Data Science, Statistics and Agricultural Development: Evidence from Agricultural Data metrics and Budgetary Appropriation for Rural Development in Ni
64th ISI World Statistics Congress - Ottawa, Canada
Format: CPS Abstract
Session: CPS 58 - Data science
Tuesday 18 July 4 p.m. - 5:25 p.m. (Canada/Eastern)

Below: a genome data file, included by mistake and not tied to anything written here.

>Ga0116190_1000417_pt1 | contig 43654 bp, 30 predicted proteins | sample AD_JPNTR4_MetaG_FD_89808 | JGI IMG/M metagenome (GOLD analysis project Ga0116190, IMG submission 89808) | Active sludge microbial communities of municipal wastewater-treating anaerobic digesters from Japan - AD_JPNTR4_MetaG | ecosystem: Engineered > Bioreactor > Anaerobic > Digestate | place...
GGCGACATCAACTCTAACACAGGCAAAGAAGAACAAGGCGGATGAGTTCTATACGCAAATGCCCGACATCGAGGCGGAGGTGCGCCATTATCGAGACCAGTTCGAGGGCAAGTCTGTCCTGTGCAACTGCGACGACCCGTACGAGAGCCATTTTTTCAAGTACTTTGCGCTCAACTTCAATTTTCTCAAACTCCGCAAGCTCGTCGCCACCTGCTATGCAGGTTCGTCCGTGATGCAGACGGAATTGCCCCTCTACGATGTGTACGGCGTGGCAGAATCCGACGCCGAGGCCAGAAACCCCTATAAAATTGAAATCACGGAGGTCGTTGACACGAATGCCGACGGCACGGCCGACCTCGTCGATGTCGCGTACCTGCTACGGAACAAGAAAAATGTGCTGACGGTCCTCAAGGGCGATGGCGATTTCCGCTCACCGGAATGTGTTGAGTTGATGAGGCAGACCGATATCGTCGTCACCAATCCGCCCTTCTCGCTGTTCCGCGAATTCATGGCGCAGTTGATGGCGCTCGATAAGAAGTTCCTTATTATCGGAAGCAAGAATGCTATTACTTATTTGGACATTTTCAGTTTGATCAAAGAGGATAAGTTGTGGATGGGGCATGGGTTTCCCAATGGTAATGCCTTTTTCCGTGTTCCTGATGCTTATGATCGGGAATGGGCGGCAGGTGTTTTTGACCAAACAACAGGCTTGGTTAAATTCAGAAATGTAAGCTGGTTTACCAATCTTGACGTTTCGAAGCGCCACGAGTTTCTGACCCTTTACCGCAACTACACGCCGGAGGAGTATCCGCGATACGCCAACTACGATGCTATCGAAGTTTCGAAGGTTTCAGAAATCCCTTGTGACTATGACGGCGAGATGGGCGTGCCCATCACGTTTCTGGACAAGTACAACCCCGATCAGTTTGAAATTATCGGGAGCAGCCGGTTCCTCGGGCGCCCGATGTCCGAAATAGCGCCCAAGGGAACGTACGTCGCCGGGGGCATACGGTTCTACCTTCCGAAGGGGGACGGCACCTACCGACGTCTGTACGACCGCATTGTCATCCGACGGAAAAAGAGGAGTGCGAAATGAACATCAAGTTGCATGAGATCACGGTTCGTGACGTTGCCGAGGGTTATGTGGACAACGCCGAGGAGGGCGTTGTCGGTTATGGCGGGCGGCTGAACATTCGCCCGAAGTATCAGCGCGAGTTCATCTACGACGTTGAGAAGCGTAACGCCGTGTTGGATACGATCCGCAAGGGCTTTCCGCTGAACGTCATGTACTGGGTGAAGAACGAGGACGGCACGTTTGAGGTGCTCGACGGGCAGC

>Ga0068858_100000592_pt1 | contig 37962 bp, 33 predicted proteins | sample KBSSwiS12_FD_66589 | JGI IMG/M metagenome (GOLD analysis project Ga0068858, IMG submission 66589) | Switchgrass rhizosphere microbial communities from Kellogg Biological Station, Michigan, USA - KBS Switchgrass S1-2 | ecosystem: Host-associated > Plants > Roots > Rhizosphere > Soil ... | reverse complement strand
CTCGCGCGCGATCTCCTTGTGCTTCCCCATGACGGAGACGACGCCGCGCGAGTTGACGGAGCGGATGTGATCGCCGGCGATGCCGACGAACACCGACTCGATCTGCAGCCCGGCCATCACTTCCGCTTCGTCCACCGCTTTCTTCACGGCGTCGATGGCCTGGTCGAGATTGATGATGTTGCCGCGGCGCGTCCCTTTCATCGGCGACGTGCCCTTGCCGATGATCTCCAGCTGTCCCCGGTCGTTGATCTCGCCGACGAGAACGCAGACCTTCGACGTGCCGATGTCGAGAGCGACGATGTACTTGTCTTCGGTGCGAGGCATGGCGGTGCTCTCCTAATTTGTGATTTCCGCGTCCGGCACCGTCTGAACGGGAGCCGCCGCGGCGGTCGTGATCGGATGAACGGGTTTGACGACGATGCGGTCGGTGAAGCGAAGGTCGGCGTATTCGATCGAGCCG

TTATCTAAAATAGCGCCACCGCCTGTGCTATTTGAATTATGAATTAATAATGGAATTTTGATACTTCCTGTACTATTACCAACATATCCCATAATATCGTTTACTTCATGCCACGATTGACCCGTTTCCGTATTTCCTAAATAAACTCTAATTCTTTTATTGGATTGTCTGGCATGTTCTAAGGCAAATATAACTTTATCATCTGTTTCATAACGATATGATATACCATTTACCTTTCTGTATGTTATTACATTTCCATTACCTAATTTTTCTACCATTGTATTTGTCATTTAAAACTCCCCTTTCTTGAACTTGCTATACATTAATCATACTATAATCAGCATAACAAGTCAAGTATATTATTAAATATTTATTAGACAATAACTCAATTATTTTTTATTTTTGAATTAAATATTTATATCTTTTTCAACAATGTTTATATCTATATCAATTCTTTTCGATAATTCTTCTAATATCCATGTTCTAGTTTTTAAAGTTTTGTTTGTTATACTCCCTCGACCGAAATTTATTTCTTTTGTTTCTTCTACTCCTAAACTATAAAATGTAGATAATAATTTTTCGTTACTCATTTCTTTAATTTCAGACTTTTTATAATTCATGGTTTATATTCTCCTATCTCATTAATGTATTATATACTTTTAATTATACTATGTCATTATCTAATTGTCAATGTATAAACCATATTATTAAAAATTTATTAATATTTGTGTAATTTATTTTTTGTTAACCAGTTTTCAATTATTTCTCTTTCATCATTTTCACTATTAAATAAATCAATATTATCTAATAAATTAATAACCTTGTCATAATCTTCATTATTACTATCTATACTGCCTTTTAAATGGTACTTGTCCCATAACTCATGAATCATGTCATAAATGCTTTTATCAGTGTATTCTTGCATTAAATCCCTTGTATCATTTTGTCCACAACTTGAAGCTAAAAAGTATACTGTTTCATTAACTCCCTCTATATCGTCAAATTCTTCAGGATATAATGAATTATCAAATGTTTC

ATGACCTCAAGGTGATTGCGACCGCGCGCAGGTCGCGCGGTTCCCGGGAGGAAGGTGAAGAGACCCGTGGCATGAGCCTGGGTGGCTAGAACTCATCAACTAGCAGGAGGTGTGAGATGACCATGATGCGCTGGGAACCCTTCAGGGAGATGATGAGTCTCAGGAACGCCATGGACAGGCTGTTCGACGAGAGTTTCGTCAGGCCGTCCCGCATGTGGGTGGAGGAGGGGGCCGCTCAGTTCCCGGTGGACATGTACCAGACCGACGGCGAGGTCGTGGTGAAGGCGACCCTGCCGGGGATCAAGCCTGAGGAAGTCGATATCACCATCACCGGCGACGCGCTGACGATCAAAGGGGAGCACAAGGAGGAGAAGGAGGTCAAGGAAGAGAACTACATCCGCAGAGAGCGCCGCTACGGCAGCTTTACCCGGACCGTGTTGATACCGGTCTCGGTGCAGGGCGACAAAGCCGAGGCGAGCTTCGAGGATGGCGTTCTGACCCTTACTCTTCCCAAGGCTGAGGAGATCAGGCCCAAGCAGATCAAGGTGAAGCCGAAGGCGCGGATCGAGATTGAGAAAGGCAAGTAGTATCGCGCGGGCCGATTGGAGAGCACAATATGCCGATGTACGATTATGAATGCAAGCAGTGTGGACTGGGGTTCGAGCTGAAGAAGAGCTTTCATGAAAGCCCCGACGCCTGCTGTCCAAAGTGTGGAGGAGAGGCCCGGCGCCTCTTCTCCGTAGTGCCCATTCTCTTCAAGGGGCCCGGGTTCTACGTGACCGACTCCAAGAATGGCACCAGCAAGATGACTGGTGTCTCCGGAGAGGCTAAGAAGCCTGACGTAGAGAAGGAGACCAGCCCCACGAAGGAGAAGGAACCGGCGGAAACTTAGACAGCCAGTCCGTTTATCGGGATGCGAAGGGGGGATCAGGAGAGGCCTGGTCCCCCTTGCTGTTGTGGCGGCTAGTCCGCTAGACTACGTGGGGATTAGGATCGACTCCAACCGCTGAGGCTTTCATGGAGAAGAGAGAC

Science are data driven, turning numbers into insight and translating data into information for application. Given a problem, what available data will help us answer it? Given a data set, what interesting problems can we apply it to? Statistics is: the fun of finding patterns in data; the pleasure of making discoveries; the import of deep philosophical questions; the power to shed light on important decisions, and the ability to guide decisions. This is the rationale in which this study was constructed. Public spending in the agricultural sector is seen as an engine for growth, because majority of Nigerian derived livelihood from agriculture and reside in rural areas. Therefore, developing an effectual agricultural policy in developing countries must be highly significant and efficient government mechanisms must be put in place to propel agricultural growth. The study embarks on a sustainability experiment to assess public expenditure in agriculture between 2001-2020. The institution and agencies responsible for Budgetary Appropriation for Rural Development in Nigeria were examined. Using public expenditure data between 1981-2020 and a cross-sectional data to test this hypothesis. Yearly budget data and composition spending were collected from public-expenditures on agricultural and related non-agricultural enterprises. Primary data of personnel involved (120 respondents) in public budget processing and implementation were collected and analyzed by Descriptive statistics and Multiple regression analysis using three-state least square as estimation technique. Results revealed that from 2001-2020, the share of statutory annual state budget (public spending) allocation to agricultural development was 3.53% across the states. Average agriculture contribution to GDP was 29.14%. Moreover, the total funding (shares) to the agricultural sector was 36.83%. Results indicated that public expenditures to agricultural sectors have been low under the year in review and cannot motivate serious development. Regression results revealed that public spending on agriculture in recent years has had a substantial positive influence on agricultural development as the marginal effect is assessed at 0.021. Thus, 1% increase in agricultural public expenditure is related with a 0.02 percent increase in the value of agricultural production per capita. Low return on investment was influenced by low execution rates which decreases actual expenditure on agriculture. Primary data analysis results indicated that personnel involved in budget processing and execution seldom have requisite education, were not adequately trained nor attended meaningful workshop/training on capacity-building to bring about meaningful results and effective public service delivery. The study adopts data science and statistics to assess public expenditure for agricultural development and where data will help us to address these gaps for effective application and development.